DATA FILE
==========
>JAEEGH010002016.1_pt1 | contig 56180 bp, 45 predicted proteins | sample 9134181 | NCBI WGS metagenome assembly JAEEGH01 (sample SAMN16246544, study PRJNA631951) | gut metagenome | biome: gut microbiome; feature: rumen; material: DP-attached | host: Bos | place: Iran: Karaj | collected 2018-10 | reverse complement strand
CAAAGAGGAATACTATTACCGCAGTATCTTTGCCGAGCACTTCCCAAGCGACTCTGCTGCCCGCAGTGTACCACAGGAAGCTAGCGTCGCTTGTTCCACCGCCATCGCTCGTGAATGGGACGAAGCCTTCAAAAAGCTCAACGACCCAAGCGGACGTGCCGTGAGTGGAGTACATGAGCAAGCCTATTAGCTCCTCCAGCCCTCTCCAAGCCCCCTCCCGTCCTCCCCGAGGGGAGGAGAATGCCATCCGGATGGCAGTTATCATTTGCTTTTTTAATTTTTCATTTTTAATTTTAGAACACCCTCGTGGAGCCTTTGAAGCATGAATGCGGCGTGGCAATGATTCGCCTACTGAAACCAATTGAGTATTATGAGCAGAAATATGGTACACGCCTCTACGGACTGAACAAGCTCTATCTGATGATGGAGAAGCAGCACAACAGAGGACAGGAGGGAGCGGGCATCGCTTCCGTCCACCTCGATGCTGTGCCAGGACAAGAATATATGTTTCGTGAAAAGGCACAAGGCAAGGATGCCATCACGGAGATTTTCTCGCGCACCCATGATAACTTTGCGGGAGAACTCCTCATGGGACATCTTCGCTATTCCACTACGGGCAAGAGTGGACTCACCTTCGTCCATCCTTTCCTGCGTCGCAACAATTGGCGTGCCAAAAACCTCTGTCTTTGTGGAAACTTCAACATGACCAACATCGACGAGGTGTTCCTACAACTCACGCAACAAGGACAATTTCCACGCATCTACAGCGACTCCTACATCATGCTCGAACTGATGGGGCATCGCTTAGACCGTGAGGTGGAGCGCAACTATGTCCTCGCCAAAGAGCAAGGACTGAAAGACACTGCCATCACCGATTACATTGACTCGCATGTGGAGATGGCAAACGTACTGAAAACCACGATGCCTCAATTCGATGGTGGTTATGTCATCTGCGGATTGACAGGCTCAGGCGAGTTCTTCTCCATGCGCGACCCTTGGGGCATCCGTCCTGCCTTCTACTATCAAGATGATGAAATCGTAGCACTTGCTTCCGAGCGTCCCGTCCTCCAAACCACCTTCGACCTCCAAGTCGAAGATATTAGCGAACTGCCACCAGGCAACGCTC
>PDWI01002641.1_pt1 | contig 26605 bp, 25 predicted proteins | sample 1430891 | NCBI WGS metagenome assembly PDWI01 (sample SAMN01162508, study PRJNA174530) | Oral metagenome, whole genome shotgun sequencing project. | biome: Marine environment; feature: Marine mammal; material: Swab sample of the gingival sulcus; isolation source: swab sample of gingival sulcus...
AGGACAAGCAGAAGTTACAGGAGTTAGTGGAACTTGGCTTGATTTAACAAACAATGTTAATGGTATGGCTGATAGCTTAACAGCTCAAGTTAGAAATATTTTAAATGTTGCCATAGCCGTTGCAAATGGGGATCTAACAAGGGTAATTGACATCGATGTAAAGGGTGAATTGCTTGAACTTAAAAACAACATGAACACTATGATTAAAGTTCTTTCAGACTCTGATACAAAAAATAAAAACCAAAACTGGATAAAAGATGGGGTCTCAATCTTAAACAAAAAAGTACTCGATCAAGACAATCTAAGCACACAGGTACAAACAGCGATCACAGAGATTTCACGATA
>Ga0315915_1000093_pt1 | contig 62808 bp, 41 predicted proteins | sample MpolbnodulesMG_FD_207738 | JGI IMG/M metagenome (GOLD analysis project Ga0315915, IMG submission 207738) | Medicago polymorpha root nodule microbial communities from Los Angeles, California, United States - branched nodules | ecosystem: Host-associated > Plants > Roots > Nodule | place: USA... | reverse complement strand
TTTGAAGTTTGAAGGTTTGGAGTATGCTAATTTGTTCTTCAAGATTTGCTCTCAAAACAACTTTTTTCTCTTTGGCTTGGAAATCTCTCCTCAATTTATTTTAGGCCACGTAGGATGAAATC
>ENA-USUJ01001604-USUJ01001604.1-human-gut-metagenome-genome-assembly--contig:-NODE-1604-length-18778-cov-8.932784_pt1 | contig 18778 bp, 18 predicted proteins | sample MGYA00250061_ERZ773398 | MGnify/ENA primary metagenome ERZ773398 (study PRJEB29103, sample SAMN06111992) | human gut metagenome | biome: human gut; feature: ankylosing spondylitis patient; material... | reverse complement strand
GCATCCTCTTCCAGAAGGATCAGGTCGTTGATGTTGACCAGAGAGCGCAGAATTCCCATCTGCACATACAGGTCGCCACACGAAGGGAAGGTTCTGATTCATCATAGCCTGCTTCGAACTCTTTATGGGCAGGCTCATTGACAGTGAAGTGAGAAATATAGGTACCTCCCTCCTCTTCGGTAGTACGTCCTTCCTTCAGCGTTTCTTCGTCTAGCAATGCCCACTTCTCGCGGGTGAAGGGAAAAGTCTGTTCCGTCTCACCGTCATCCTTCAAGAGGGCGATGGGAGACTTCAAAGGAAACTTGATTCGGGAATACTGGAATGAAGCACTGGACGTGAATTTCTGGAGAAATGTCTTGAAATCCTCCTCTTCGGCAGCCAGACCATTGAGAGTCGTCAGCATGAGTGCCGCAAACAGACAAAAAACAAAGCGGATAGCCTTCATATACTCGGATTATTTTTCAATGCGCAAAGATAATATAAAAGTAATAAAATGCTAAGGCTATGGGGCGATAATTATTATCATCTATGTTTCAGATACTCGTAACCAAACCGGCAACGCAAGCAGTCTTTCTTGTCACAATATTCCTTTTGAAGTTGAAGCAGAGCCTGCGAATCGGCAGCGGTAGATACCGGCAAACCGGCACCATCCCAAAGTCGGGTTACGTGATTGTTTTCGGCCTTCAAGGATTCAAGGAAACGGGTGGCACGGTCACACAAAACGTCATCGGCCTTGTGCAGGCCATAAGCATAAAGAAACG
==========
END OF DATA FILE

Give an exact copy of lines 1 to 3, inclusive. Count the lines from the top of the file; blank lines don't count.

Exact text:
>JAEEGH010002016.1_pt1 | contig 56180 bp, 45 predicted proteins | sample 9134181 | NCBI WGS metagenome assembly JAEEGH01 (sample SAMN16246544, study PRJNA631951) | gut metagenome | biome: gut microbiome; feature: rumen; material: DP-attached | host: Bos | place: Iran: Karaj | collected 2018-10 | reverse complement strand
CAAAGAGGAATACTATTACCGCAGTATCTTTGCCGAGCACTTCCCAAGCGACTCTGCTGCCCGCAGTGTACCACAGGAAGCTAGCGTCGCTTGTTCCACCGCCATCGCTCGTGAATGGGACGAAGCCTTCAAAAAGCTCAACGACCCAAGCGGACGTGCCGTGAGTGGAGTACATGAGCAAGCCTATTAGCTCCTCCAGCCCTCTCCAAGCCCCCTCCCGTCCTCCCCGAGGGGAGGAGAATGCCATCCGGATGGCAGTTATCATTTGCTTTTTTAATTTTTCATTTTTAATTTTAGAACACCCTCGTGGAGCCTTTGAAGCATGAATGCGGCGTGGCAATGATTCGCCTACTGAAACCAATTGAGTATTATGAGCAGAAATATGGTACACGCCTCTACGGACTGAACAAGCTCTATCTGATGATGGAGAAGCAGCACAACAGAGGACAGGAGGGAGCGGGCATCGCTTCCGTCCACCTCGATGCTGTGCCAGGACAAGAATATATGTTTCGTGAAAAGGCACAAGGCAAGGATGCCATCACGGAGATTTTCTCGCGCACCCATGATAACTTTGCGGGAGAACTCCTCATGGGACATCTTCGCTATTCCACTACGGGCAAGAGTGGACTCACCTTCGTCCATCCTTTCCTGCGTCGCAACAATTGGCGTGCCAAAAACCTCTGTCTTTGTGGAAACTTCAACATGACCAACATCGACGAGGTGTTCCTACAACTCACGCAACAAGGACAATTTCCACGCATCTACAGCGACTCCTACATCATGCTCGAACTGATGGGGCATCGCTTAGACCGTGAGGTGGAGCGCAACTATGTCCTCGCCAAAGAGCAAGGACTGAAAGACACTGCCATCACCGATTACATTGACTCGCATGTGGAGATGGCAAACGTACTGAAAACCACGATGCCTCAATTCGATGGTGGTTATGTCATCTGCGGATTGACAGGCTCAGGCGAGTTCTTCTCCATGCGCGACCCTTGGGGCATCCGTCCTGCCTTCTACTATCAAGATGATGAAATCGTAGCACTTGCTTCCGAGCGTCCCGTCCTCCAAACCACCTTCGACCTCCAAGTCGAAGATATTAGCGAACTGCCACCAGGCAACGCTC
>PDWI01002641.1_pt1 | contig 26605 bp, 25 predicted proteins | sample 1430891 | NCBI WGS metagenome assembly PDWI01 (sample SAMN01162508, study PRJNA174530) | Oral metagenome, whole genome shotgun sequencing project. | biome: Marine environment; feature: Marine mammal; material: Swab sample of the gingival sulcus; isolation source: swab sample of gingival sulcus...